Category: Culinary News

Ground Beef Recall in Georgia… Avoid E. Coli

As written By  for WebMD Health News

 

Aug. 15, 2011 — More than 60,000 pounds of ground beef sold at three major grocery store chains in the Southeast have been recalled because of potential E. coli contamination.

The ground beef was supplied by National Beef Packaging Co. of Dodge City, Kan. and sold by Winn-Dixie Stores Inc, Publix Super Markets Inc., and Kroger Co.

The USDA says routine testing at an Ohio Department of Agriculture facility revealed E. coli 0157:H7 bacteria. Further investigation identified the National Beef Packing Co. as the sole source of the tainted ground beef.

The USDA says there have been no reports of illness from the tainted ground beef.

E. coli 0157:H7 is a potentially deadly bacteria that can cause bloody diarrhea,dehydration, and in the most serious cases, kidney failure.

Children, the elderly, and people with weak immune systems are the most susceptible to illness caused by E. coli bacteria.

<FOR MORE INFORMATION CLICK HERE>

 

PS– And don’t forget to check the DineWithDani TOOLS page for more FDA recalls and recommendations.

Forget the Food Pyramid… Choose My Plate!

I mentioned in a weekly digest email to my subscribers that I’d like to eat healthier. I’ve done a bit better, but now I’m trying to follow the USDA’s recommendations. And it’s a lot easier than it used to be!

Instead of confusing children with the proportions of the pyramid that I grew up with, the USDA has now opted for a more easily interpreted and visually familiar image: a plate.

In visiting the site, I realized that it offers so much more than an explanation of what foods fit into what section. It actually allows you to customize your diet. Based on your age, weight, height and level of activity- you can find out exactly the amount of each food group you should eat a day!

So instead of paying some consultant or group to help you with your diet, the government offers it for free! Check it out!

Atlanta Food & Wine Festival… May 19-22

(Even though I was denied media credentials, I still believe this event should get a mention. I hope I’m able to attend on some level. And I hope I see you there.)

Food lovers across the nation can mark their calendars as the countdown to the first Atlanta Food & Wine Festival has begun. Dedicated exclusively to showcasing authentic foods, wines and spirits from across the Southern region, the inaugural event will take place May 19 – 22, 2011.

The Atlanta Food & Wine Festival, created by Atlantans Dominique Love and Elizabeth Feichter, is a welcome addition to a city that is home to an impressive number of chefs and restaurants of national acclaim. The weekend-long gastronomic affair will be the first luxury festival in the nation dedicated  exclusively to Southern food and beverage traditions. The Festival will highlight the best of the region from Texas to West Virginia and the states in between, building upon three key themes: old traditions, new traditions and imports and inspirations that have influenced Southerners in the kitchen.

Inspired by the FOOD & WINE Classic in Aspen, the Atlanta Festival will take the best elements of other national festivals, build upon them and then infuse a spirit of honoring the regional food culture.  Leveraging the expertise of a Founders Council of the best Southern culinary talents, the Festival will offer carefully-designed seminars, demonstrations and tasting experiences, representing the unique flavors of the region.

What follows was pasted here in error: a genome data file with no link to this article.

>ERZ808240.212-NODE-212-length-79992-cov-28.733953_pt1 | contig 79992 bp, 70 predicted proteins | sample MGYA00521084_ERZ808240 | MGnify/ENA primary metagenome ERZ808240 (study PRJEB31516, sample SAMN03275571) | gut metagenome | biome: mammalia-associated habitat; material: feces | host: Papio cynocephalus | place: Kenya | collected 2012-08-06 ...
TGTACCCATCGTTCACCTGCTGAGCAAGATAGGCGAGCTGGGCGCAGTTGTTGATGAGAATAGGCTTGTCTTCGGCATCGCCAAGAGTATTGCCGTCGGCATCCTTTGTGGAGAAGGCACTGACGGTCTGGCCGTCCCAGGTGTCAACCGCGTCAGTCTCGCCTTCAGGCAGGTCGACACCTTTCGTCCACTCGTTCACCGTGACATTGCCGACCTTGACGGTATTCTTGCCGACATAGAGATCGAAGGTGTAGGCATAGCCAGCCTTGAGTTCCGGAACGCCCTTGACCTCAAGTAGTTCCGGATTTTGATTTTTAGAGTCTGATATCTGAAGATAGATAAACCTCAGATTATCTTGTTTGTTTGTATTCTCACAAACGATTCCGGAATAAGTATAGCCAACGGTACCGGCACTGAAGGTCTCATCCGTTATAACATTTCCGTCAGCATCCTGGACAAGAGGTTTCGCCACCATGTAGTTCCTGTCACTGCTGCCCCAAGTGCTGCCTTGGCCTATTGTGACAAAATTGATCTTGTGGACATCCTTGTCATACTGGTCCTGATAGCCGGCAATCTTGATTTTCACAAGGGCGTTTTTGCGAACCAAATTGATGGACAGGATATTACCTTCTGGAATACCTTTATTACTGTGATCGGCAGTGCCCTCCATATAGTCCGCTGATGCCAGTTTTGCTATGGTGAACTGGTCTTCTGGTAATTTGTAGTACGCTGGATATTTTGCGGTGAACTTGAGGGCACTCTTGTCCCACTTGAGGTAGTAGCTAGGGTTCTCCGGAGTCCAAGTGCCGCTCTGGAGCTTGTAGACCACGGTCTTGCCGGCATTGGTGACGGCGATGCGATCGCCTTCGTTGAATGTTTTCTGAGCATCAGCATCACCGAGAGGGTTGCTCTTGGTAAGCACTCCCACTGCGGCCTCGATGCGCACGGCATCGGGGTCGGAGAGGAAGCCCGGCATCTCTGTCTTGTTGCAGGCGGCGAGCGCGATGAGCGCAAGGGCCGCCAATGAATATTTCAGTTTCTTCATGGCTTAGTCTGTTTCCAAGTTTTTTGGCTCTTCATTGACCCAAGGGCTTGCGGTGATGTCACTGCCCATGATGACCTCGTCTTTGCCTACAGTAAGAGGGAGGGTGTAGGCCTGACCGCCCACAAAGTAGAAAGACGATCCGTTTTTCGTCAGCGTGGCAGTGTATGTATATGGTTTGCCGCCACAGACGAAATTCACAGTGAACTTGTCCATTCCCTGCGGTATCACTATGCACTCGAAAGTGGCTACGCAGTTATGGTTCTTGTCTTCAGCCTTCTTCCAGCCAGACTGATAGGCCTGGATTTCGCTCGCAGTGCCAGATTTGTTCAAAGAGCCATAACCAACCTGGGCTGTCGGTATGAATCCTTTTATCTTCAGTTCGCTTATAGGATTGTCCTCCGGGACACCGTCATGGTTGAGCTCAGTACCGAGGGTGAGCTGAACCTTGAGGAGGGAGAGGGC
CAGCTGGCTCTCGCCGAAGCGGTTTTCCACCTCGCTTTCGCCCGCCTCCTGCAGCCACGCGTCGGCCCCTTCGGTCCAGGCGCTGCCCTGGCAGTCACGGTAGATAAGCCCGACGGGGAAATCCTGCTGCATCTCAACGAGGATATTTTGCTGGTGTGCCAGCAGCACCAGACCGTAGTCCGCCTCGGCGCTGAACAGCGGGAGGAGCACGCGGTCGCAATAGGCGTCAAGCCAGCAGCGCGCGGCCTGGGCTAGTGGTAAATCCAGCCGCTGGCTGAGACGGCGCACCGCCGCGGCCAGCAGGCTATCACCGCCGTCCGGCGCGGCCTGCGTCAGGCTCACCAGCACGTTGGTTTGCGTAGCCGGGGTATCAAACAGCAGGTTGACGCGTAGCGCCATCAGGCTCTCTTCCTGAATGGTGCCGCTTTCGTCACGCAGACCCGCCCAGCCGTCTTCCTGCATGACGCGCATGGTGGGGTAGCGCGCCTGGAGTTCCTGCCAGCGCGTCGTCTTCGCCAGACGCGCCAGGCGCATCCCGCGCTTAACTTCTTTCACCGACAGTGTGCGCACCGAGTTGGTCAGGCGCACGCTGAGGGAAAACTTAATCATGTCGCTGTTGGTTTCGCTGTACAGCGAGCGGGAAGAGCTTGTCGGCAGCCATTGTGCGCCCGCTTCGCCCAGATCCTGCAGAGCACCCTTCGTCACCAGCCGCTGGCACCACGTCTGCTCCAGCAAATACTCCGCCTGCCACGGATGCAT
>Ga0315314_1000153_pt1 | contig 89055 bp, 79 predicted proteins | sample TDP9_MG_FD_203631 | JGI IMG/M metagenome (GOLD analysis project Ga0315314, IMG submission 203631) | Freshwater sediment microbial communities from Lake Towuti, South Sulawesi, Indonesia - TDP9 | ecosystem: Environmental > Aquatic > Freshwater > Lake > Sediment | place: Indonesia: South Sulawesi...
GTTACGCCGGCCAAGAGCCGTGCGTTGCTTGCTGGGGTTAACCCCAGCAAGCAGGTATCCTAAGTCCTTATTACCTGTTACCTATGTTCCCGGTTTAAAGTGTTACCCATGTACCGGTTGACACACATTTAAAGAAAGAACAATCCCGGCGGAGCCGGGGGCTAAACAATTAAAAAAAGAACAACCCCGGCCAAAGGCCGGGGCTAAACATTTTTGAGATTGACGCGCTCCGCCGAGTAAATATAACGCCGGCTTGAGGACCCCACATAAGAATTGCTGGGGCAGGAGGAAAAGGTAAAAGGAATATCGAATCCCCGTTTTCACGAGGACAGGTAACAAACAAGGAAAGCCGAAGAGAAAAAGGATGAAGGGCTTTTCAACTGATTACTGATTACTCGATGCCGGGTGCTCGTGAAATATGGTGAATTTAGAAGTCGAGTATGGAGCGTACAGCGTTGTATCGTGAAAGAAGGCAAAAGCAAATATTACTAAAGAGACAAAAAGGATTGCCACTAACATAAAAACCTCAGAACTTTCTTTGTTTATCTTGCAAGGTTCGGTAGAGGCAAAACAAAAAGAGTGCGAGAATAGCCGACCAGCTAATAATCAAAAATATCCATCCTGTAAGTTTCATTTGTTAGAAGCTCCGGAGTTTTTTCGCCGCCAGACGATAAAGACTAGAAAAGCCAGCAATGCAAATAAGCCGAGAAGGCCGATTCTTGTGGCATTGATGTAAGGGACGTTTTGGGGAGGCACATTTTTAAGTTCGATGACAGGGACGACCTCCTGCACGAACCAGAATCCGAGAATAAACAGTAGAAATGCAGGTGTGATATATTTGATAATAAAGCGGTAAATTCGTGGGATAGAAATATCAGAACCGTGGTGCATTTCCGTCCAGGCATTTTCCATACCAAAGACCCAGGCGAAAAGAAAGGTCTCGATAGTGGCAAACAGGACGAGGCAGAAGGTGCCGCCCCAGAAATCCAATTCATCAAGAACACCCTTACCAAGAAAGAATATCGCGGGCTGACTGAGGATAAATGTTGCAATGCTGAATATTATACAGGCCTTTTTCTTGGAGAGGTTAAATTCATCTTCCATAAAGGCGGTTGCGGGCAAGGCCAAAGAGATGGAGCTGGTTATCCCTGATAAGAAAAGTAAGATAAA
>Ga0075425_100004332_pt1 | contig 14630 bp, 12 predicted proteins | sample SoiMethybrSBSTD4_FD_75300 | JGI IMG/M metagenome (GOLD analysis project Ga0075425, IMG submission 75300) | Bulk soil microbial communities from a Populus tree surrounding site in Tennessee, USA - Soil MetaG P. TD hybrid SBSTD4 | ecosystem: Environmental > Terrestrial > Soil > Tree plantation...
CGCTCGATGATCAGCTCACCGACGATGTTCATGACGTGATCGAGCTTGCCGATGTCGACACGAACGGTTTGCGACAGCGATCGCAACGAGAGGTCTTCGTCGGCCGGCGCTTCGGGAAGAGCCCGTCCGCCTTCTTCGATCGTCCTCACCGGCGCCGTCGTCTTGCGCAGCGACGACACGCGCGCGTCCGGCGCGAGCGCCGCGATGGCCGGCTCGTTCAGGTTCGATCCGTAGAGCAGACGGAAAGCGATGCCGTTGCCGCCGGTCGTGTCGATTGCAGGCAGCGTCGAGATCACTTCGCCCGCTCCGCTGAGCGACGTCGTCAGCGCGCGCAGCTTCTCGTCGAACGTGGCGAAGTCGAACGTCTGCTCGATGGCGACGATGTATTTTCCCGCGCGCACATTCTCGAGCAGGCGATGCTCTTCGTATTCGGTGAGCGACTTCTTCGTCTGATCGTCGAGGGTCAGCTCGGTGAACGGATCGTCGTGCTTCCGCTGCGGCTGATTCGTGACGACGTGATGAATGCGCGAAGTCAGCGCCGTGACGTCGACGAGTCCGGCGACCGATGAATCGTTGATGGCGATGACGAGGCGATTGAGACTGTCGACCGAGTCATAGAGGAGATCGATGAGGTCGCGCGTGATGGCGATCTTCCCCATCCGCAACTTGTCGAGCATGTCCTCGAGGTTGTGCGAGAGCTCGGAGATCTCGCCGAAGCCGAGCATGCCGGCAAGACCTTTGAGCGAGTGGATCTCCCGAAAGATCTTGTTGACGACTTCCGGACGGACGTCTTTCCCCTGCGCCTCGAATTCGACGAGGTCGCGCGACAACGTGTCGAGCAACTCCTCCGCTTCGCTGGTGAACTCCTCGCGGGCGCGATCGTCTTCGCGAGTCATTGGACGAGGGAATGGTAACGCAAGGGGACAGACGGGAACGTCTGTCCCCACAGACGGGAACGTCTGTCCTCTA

(For more information click HERE.)

Restaurant Informer Magazine Defines “Local” and “Organic”

There are different parameters for the terms “locally grown” and “locally produced.” Many consider “local” to indicate products that are grown/produced within a radius of 150 miles of the point of consumption. In some situations, the distance is extended. For example, some types of seafood, to be considered “local,” would have to extend either to the Atlantic coast or Gulf of Mexico — extending beyond 250 miles.

The term “organic” is defined and regulated by the u.S. Department of Agriculture (uSDA). Organic foods are products grown without the use of pesticides, synthetic fertilizers, sewage sludge, genetically modified organisms or ionizing radiation. The uSDA also requires organic meat, poultry, eggs and dairy products to be produced from animals free of antibiotics or growth hormones. “Natural” attached to a product, on the other hand, indicates that there were no artificial flavorings, coloring or chemical preservatives and minimal processing.

The uSDA also regulates label standards for organic products. The label “100% organic,” indicates just that: 100% of the ingredients are organic. The sole word, “organic,” indicates that 95% of the ingredients are organic. Organic ingredients listed on the side label of a product indicate that less than 70% of the ingredients are organic. Companies that handle or process organic foods for public consumption are required to be certified by the uSDA through their Organic Seal designation.

Debby Cannon, Ph.D., CHE

July/August 2010 This entry was posted on Thursday, July 29th, 2010 at 5:35 pm and is filed under Chef Insights.

 

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